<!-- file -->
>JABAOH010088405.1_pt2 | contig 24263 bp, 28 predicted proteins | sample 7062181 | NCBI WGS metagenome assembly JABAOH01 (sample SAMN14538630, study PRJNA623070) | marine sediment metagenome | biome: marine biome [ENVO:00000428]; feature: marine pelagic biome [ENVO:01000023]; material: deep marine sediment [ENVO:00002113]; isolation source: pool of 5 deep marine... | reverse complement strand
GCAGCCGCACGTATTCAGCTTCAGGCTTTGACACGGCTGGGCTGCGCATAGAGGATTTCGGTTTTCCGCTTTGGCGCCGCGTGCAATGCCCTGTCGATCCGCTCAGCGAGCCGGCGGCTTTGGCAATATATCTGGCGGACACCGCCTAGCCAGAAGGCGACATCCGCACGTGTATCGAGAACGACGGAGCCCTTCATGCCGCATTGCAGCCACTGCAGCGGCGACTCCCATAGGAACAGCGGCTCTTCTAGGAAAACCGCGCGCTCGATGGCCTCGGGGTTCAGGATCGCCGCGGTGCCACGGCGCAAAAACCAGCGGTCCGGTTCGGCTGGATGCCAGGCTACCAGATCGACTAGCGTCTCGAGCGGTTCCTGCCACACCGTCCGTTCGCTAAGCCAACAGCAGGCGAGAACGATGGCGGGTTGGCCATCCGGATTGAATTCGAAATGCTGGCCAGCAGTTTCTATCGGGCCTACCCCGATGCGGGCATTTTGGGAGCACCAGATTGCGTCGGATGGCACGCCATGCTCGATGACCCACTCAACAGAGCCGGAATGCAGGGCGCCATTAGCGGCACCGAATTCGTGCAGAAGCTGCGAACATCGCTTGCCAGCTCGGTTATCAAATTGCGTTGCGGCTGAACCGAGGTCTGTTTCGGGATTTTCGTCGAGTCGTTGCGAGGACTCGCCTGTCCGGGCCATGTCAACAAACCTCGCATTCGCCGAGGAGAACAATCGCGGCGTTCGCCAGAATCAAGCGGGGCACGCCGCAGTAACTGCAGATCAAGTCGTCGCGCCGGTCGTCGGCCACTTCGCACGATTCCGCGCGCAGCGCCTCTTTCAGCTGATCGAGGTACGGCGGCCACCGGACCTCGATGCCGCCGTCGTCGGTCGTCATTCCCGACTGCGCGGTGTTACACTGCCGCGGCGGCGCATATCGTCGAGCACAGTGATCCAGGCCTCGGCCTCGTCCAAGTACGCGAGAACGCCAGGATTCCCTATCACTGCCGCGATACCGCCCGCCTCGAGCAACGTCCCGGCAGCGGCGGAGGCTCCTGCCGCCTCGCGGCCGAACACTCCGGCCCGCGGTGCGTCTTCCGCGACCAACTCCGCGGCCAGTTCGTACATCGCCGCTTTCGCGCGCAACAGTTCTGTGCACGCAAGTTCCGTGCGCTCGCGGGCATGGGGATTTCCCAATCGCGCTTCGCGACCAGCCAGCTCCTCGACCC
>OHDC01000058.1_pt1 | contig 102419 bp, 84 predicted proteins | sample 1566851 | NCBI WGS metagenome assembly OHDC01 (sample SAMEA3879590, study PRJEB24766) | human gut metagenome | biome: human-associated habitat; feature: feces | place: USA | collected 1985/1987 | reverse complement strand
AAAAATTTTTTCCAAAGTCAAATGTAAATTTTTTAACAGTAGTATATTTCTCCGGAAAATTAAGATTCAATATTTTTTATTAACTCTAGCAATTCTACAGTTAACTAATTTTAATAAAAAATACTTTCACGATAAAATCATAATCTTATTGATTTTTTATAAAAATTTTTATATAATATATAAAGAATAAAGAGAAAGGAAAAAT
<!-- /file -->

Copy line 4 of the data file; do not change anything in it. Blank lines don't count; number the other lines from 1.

AAAAATTTTTTCCAAAGTCAAATGTAAATTTTTTAACAGTAGTATATTTCTCCGGAAAATTAAGATTCAATATTTTTTATTAACTCTAGCAATTCTACAGTTAACTAATTTTAATAAAAAATACTTTCACGATAAAATCATAATCTTATTGATTTTTTATAAAAATTTTTATATAATATATAAAGAATAAAGAGAAAGGAAAAAT